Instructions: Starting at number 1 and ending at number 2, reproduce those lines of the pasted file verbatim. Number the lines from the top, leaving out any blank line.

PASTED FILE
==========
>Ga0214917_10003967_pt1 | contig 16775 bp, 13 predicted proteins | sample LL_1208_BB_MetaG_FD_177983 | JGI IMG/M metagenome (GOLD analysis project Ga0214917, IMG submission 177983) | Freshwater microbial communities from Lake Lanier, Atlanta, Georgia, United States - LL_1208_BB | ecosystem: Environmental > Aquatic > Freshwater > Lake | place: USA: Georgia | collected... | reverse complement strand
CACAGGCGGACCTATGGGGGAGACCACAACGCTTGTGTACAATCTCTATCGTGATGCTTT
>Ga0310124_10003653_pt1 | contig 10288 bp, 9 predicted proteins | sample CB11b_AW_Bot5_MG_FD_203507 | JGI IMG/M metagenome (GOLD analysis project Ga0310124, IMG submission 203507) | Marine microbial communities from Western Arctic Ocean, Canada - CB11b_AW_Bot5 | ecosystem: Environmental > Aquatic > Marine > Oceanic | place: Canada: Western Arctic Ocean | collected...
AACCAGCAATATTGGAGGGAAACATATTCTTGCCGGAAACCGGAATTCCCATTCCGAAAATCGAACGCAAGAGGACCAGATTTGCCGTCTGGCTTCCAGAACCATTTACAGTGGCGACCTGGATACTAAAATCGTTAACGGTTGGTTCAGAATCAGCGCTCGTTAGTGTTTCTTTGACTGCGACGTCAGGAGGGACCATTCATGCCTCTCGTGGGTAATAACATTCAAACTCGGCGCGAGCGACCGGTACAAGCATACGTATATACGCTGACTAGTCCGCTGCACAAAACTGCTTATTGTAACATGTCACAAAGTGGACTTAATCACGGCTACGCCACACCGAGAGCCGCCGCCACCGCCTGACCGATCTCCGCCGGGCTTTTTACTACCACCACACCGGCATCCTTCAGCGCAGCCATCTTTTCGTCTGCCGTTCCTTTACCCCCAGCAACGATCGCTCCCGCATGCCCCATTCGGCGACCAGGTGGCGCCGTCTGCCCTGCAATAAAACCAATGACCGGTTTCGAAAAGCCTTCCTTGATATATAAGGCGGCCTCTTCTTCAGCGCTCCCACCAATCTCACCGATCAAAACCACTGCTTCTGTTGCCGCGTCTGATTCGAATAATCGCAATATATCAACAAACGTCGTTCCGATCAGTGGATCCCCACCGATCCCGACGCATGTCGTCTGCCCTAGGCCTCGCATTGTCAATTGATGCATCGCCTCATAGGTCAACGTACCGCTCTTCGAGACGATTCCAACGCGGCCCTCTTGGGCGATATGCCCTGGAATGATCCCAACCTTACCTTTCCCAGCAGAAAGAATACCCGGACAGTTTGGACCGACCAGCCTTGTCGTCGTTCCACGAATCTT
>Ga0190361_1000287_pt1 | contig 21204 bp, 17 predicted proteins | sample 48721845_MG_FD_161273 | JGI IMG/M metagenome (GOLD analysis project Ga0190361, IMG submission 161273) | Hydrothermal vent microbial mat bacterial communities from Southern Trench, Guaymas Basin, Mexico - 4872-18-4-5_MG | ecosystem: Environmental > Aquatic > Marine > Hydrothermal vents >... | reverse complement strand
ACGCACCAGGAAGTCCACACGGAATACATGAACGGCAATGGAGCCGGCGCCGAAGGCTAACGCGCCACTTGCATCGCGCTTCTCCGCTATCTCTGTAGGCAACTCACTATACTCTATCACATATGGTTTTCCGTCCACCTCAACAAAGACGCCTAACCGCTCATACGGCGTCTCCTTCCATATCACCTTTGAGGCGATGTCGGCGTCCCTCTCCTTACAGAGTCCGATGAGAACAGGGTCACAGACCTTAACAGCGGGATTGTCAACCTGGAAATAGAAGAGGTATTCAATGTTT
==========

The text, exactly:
>Ga0214917_10003967_pt1 | contig 16775 bp, 13 predicted proteins | sample LL_1208_BB_MetaG_FD_177983 | JGI IMG/M metagenome (GOLD analysis project Ga0214917, IMG submission 177983) | Freshwater microbial communities from Lake Lanier, Atlanta, Georgia, United States - LL_1208_BB | ecosystem: Environmental > Aquatic > Freshwater > Lake | place: USA: Georgia | collected... | reverse complement strand
CACAGGCGGACCTATGGGGGAGACCACAACGCTTGTGTACAATCTCTATCGTGATGCTTT